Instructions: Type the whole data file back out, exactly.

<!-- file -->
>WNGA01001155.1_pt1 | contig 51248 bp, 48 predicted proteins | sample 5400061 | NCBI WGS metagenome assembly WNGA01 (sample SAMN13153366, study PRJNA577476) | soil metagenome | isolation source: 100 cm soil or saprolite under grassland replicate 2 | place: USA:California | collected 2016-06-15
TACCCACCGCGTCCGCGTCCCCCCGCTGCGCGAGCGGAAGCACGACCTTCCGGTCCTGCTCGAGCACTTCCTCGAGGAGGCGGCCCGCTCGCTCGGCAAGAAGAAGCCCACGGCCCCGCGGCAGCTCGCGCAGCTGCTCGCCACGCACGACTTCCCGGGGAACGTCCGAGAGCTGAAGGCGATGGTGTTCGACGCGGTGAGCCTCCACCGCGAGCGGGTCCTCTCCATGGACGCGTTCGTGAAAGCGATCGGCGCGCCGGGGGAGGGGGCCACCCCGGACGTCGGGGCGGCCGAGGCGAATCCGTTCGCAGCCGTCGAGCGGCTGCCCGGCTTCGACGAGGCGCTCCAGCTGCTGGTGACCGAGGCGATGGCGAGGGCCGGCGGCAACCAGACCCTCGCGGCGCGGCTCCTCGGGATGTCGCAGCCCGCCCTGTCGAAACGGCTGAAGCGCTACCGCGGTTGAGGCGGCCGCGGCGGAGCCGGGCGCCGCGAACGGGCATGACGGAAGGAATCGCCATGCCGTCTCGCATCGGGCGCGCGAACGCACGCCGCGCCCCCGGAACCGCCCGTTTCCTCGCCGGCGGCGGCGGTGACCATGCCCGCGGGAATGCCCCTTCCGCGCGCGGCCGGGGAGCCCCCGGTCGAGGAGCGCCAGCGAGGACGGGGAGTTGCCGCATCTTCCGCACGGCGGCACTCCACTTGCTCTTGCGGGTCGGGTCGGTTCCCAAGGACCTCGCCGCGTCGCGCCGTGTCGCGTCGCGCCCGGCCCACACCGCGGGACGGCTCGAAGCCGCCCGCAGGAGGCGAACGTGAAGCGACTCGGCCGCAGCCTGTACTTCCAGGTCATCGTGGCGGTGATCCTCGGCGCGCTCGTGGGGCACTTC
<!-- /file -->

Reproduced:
>WNGA01001155.1_pt1 | contig 51248 bp, 48 predicted proteins | sample 5400061 | NCBI WGS metagenome assembly WNGA01 (sample SAMN13153366, study PRJNA577476) | soil metagenome | isolation source: 100 cm soil or saprolite under grassland replicate 2 | place: USA:California | collected 2016-06-15
TACCCACCGCGTCCGCGTCCCCCCGCTGCGCGAGCGGAAGCACGACCTTCCGGTCCTGCTCGAGCACTTCCTCGAGGAGGCGGCCCGCTCGCTCGGCAAGAAGAAGCCCACGGCCCCGCGGCAGCTCGCGCAGCTGCTCGCCACGCACGACTTCCCGGGGAACGTCCGAGAGCTGAAGGCGATGGTGTTCGACGCGGTGAGCCTCCACCGCGAGCGGGTCCTCTCCATGGACGCGTTCGTGAAAGCGATCGGCGCGCCGGGGGAGGGGGCCACCCCGGACGTCGGGGCGGCCGAGGCGAATCCGTTCGCAGCCGTCGAGCGGCTGCCCGGCTTCGACGAGGCGCTCCAGCTGCTGGTGACCGAGGCGATGGCGAGGGCCGGCGGCAACCAGACCCTCGCGGCGCGGCTCCTCGGGATGTCGCAGCCCGCCCTGTCGAAACGGCTGAAGCGCTACCGCGGTTGAGGCGGCCGCGGCGGAGCCGGGCGCCGCGAACGGGCATGACGGAAGGAATCGCCATGCCGTCTCGCATCGGGCGCGCGAACGCACGCCGCGCCCCCGGAACCGCCCGTTTCCTCGCCGGCGGCGGCGGTGACCATGCCCGCGGGAATGCCCCTTCCGCGCGCGGCCGGGGAGCCCCCGGTCGAGGAGCGCCAGCGAGGACGGGGAGTTGCCGCATCTTCCGCACGGCGGCACTCCACTTGCTCTTGCGGGTCGGGTCGGTTCCCAAGGACCTCGCCGCGTCGCGCCGTGTCGCGTCGCGCCCGGCCCACACCGCGGGACGGCTCGAAGCCGCCCGCAGGAGGCGAACGTGAAGCGACTCGGCCGCAGCCTGTACTTCCAGGTCATCGTGGCGGTGATCCTCGGCGCGCTCGTGGGGCACTTC